“The current administration has attempted to impose regulations that would conflict [with] state clean energy and efficiency policies,” said Pedotto. “Despite this, over 100 U.S. cities have declared they wanted 100% renewables as of 2019. States have taken the lead in mandating their own clean energy goals. Each state is responsible for creating their own implementation plan, just as the governments set the goals and can mandate utilities to comply.”

“The benefit of many technology advancements like renewable energy is that lessons learned in one state can easily apply to an entire region,” Aaron Berndt, head of energy sales partnerships at Google, told POWER. “It is often easier said than done, but everyone benefits when there is a system for sharing lessons and experiences. As an increasing number of local governments establish clean energy targets, tapping into existing resources from states that are further along in the emissions-reduction process will avoid reinventing the wheel when time is of the essence and the climate crisis calls for urgent action.”

Mandates, Goals, and Targets

Hawaii in 2015 passed the nation’s first law mandating a transition to 100% renewable energy (Figure 1), and other states have followed. While some states, such as Hawaii and California, call their legislation a “mandate,” others—such as Connecticut, New Jersey, and Nevada—call their policy a “goal.” Some locales have set “renewable energy” or “clean energy” targets; others talk of “carbon free” or “carbon neutral” initiatives.

1. Hawaii was the first state to commit to the use of 100% renewable energy. Gov. David Ige signed House Bill 623, setting a 100% renewable energy goal by 2045, on June 8, 2015. Courtesy: Office of Gov. David Y. Ige / State of Hawaii

“The trend toward clean energy started in the 1980s, but has really taken off in the past few years,” said Hochschild. He said that with more states and municipalities joining the movement, “[today] 30% of the U.S population is now living in an area with a clean energy mandate. Fossil fuels are alternative energy now; renewables are mainstream.”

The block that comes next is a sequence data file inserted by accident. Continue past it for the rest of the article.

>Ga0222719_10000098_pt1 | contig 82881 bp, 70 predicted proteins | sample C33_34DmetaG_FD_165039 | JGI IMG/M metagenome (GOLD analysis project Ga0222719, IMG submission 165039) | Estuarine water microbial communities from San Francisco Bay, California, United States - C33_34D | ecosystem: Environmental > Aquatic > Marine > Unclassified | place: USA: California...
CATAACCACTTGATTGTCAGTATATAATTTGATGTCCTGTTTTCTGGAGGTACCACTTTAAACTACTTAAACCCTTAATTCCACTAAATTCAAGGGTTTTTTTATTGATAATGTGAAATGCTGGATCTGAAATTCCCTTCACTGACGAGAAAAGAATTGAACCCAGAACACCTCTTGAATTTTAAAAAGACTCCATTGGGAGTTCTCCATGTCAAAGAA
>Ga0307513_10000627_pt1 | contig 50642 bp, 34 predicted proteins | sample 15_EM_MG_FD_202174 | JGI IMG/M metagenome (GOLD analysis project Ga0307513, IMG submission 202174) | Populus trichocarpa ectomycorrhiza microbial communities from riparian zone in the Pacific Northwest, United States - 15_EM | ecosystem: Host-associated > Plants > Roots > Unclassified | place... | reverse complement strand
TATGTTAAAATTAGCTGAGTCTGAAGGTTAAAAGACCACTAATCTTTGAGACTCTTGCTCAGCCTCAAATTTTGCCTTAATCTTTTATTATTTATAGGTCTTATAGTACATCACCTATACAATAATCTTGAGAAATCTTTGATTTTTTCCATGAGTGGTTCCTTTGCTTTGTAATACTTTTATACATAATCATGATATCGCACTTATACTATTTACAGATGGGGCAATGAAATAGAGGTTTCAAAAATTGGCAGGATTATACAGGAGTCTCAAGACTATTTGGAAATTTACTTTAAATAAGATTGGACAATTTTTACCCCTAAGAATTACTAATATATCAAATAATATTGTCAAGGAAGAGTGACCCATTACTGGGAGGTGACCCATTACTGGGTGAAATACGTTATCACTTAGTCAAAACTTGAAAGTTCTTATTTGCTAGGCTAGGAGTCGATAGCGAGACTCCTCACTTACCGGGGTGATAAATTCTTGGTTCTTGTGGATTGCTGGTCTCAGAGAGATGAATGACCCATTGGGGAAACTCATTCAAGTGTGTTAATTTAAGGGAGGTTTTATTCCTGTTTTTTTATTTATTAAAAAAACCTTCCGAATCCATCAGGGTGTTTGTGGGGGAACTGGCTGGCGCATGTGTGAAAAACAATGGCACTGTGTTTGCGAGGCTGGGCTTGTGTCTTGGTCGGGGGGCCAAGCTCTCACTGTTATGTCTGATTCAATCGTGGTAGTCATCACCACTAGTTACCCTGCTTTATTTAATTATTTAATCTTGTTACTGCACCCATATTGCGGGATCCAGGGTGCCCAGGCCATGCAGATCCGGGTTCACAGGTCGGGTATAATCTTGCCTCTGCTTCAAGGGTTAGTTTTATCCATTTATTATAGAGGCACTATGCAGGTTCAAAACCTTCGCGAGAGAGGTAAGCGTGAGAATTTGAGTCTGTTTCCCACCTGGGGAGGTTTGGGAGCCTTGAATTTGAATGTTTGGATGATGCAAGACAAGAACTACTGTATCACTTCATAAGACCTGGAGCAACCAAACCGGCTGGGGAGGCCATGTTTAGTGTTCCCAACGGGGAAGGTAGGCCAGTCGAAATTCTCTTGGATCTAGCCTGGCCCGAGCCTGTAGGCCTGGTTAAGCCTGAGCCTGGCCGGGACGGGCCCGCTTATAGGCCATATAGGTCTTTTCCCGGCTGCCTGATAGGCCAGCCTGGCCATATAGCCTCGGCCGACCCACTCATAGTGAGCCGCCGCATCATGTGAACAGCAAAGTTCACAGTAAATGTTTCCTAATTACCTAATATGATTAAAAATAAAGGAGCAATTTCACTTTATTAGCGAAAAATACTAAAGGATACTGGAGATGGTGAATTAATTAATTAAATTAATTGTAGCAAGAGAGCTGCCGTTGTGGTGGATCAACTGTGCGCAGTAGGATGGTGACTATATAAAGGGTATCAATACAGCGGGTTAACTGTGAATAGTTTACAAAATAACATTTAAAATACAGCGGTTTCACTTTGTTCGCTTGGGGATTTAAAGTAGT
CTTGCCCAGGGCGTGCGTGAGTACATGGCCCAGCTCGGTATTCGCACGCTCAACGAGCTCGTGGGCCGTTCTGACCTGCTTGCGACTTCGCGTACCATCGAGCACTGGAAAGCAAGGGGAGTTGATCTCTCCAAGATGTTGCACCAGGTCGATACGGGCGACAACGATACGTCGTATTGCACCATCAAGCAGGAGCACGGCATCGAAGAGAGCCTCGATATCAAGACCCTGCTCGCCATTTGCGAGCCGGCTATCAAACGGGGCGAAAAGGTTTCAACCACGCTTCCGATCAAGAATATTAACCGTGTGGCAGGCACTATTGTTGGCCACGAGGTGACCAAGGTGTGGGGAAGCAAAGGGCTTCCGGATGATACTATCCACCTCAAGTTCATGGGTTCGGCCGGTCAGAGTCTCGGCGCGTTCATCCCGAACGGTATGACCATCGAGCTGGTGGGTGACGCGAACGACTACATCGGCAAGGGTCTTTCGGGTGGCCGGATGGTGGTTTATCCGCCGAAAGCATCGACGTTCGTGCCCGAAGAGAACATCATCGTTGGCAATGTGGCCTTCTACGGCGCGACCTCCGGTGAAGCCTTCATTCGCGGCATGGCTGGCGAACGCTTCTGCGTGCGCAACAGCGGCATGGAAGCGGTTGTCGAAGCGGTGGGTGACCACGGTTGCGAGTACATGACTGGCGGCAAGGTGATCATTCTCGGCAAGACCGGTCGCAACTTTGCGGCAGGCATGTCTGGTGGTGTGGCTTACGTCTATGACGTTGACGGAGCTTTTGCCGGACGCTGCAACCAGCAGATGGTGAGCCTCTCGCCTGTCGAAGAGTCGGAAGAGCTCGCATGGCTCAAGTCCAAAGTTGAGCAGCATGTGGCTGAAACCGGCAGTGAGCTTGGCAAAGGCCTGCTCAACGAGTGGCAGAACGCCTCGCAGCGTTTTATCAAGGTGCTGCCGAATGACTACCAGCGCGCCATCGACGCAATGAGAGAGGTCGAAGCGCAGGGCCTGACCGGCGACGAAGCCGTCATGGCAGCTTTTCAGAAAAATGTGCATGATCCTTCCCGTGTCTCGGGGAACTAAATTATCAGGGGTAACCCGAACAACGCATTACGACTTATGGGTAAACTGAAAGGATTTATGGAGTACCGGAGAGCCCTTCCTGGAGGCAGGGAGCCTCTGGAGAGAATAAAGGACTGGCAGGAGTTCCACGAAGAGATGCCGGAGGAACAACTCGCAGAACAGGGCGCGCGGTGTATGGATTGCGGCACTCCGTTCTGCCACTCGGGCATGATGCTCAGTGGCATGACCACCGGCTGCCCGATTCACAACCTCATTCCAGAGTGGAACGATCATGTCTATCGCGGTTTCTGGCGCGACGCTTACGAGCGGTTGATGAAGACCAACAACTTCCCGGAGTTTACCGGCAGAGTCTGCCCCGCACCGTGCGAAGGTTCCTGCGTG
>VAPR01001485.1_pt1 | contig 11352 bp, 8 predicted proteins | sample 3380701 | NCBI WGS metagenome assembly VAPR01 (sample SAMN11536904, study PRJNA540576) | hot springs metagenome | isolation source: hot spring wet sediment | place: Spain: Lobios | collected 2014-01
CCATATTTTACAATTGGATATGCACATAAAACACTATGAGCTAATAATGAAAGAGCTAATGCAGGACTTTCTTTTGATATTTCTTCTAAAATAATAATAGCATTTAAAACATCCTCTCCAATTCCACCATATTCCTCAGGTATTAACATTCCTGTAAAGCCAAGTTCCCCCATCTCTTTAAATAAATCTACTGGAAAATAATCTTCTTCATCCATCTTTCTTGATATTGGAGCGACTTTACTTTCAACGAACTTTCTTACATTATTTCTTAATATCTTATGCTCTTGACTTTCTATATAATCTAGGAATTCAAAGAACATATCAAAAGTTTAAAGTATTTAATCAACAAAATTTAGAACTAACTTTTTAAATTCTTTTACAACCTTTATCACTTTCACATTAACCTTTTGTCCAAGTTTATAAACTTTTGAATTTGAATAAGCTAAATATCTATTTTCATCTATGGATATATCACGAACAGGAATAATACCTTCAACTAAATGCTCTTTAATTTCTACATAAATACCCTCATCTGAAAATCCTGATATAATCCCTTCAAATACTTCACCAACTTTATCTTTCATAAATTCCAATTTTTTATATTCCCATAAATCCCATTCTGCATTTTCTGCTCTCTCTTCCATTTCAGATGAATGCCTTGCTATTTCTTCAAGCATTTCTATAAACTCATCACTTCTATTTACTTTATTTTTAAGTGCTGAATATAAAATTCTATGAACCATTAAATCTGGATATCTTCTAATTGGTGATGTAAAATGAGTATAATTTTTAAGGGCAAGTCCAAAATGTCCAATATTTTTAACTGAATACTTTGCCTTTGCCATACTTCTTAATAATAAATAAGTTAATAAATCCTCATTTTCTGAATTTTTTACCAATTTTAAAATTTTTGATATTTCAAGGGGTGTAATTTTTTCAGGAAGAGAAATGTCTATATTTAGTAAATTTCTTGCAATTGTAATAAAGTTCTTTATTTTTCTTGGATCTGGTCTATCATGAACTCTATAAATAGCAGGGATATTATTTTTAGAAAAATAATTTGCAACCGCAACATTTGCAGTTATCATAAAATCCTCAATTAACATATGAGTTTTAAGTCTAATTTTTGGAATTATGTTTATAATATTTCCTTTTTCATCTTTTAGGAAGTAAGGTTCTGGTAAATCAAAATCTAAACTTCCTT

Pedotto noted the definition of “clean energy” has a role in how states, cities, and utilities approach their goals. “States should consider expanding the definition of clean energy to include carbon capture, waste management, and more, and expand the reach and investment into the development of those technologies,” he said. Emissions-free nuclear power also sparks debate.

Is Nuclear Power Clean Energy?

“Nuclear should be considered part of an overall clean energy strategy, given the fact that it is a zero-emission product,” said Pedotto. “It protects air quality, has a small land footprint, and produces minimal waste. However, if we begin incorporating nuclear into our clean energy strategy, the issue of nuclear safety and radioactive waste has to be addressed.”

“For me personally, I’m pro nuclear,” said Kathy Hannun, president and co-founder of New York-based Dandelion Energy, in an interview with POWER. “I think if you quantify the risk of nuclear, versus not nuclear, it’s very clearly on the side of nuclear” when it comes to zero emissions. Hannun acknowledged, “I think the downsides [of nuclear] are very real, I just think the downsides of not doing it are also very real, if you’re trying to meet a clean energy target.”

Southern Company, the fourth-largest U.S. utility in terms of market value according to Statista, also looks at nuclear power as important to a clean energy strategy. Southern is building two nuclear units at the Vogtle plant in Georgia, the first new U.S. reactor project in decades. “Nuclear generation must be part of any carbon-free future solution. We are committed to nuclear energy as an integral component of the full portfolio strategy for low-to-no carbon operations,” wrote Schuyler Baehman, a company spokesperson, in an email to POWER. “Coinciding with our construction of the only two new nuclear units in the U.S. in the last 30 years, we continue to leverage the experience and expertise at Southern Nuclear and our R&D [research and development] division to fully explore all potential opportunities within the current nuclear fleet and with advanced technologies including small modular reactors, Gen IV reactors and more.”